For the early childhood education sector, infection control has always been embedded to a high standard within services. While child care centres in Victoria will be closing until mid September consistent with Stage 4 restrictions, it is important to build in the new infection control protocls to help keep educators, families and our communities safe.
Risk mitigation measures undertaken by early childhood services aim to control infection with protocol focusing on prevention as well as reducing the spread of all types of infection, virus or illness. The measures include enhanced personal hygiene, monitored hand-washing practices, ensuring those who are unwell do not attend or visit services, reducing mixing between cohorts where possible and upholding immunisation policy.
Guidelines for face covering to adhere to with the intention of further reducing infection risk are also on the agenda when early learning services resume, to prevent further outbreaks. Training that specifically addresses controlling and preventing COVID-19 infection has been made available for educators online, providing the fundamentals of minimising the spread during the pandemic and beyond.
Infection control and prevention in child care services
The COVID-19 coronavirus pandemic has heightened the attention on avoiding the spread of illness in child care services, with minimising risk now more important than ever. COVID-19 is highly infectious virus and can easily spread through groups and communities when precautions are not taken. Other illnesses that are common in child care of which we can strive to reduce the spread include:
- Common cold
- Whooping cough
- Hand foot and mouth disease
Early childhood centres across Australia already undertake many infection control measures, with the National Quality Framework incorporating a range of standards for services to uphold which include a number of National Law and National Regulation requirements. The National Quality Standard Quality Area 2 centres around Children’s Health and Safety, ensuring that services use best practice in their approach to health, hygiene, illness, food safety and risk assessment.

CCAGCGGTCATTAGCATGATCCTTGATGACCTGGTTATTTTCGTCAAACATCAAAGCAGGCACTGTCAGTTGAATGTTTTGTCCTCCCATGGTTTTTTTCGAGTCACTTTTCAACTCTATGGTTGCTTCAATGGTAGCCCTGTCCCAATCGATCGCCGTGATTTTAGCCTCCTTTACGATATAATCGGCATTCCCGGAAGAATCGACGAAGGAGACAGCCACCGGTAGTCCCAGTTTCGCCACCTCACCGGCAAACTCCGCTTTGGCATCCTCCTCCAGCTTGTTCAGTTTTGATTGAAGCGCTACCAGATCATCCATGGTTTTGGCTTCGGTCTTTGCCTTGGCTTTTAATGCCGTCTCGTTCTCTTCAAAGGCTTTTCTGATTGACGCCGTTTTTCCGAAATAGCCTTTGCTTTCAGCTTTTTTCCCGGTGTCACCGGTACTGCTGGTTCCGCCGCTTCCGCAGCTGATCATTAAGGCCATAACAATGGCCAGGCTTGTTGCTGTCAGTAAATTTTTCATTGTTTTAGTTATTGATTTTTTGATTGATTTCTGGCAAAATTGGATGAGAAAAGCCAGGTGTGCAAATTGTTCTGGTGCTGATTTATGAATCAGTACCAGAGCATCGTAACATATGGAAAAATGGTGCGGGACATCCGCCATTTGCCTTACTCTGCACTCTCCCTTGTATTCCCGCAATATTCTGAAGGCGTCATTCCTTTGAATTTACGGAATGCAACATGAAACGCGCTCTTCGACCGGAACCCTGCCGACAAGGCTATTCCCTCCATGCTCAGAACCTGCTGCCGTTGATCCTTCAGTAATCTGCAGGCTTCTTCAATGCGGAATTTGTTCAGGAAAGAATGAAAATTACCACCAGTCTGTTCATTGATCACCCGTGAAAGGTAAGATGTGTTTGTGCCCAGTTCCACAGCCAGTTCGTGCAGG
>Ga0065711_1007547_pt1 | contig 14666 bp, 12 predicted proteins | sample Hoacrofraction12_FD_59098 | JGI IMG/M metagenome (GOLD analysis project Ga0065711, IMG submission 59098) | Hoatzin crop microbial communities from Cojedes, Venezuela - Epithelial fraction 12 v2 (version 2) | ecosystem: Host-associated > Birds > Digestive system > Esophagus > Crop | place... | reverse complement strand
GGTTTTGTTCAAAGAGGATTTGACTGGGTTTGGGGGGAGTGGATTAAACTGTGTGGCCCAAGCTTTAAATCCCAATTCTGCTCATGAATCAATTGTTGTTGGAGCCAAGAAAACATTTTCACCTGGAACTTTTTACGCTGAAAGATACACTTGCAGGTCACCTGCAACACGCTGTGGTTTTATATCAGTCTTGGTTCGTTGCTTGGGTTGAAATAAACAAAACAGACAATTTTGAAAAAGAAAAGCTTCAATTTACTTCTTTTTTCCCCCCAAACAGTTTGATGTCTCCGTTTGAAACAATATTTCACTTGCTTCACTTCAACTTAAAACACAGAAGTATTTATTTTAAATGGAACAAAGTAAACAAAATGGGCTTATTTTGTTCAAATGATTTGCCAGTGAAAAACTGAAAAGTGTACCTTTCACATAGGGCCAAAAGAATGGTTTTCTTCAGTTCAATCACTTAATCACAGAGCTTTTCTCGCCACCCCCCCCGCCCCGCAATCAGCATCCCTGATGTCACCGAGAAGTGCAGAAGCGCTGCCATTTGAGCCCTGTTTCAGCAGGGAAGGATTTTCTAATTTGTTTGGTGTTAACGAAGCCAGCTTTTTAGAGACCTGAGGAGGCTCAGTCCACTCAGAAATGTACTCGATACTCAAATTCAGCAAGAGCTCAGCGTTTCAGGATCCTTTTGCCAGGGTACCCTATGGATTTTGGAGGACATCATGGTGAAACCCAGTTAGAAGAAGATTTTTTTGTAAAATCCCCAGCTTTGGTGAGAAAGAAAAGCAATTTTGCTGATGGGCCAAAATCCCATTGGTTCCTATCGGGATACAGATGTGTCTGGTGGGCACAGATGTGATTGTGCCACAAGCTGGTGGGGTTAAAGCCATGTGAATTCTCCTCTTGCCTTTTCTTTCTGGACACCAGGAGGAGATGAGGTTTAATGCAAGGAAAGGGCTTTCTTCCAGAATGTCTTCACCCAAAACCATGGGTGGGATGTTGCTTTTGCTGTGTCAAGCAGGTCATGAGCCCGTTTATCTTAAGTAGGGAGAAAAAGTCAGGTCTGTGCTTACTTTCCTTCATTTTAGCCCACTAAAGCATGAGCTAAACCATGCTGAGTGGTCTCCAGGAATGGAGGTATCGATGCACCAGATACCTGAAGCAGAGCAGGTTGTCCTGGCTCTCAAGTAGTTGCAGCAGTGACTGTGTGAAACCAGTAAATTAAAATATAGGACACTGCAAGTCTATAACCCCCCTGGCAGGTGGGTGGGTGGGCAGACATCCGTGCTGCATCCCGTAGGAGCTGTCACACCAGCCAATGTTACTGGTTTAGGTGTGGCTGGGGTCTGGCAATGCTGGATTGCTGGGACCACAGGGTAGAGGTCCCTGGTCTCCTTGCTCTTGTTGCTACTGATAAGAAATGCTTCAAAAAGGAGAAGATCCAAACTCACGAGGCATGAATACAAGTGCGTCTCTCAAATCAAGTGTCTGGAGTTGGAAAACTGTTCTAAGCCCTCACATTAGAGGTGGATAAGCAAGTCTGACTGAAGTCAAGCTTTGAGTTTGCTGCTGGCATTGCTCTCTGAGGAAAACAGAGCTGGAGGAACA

A centre’s approach to preventing and managing infection should be documented for clarity and included in the Quality Improvement Plan. Increased attention to infection prevention practices along with additional policies around illness and hygiene can help early childhood services when it comes to the National Quality Standard, while continuing to provide a safe space for children to be cared for and learn.
Preventing infection with practical strategies
These practical strategies will help your service and its community to avoid infection and illness, keeping everyone safe and well when early learning centres are back in operation.
Entrance sanitiser: Supply hand sanitiser for use upon entry to the centre to reduce the germs that come into your service.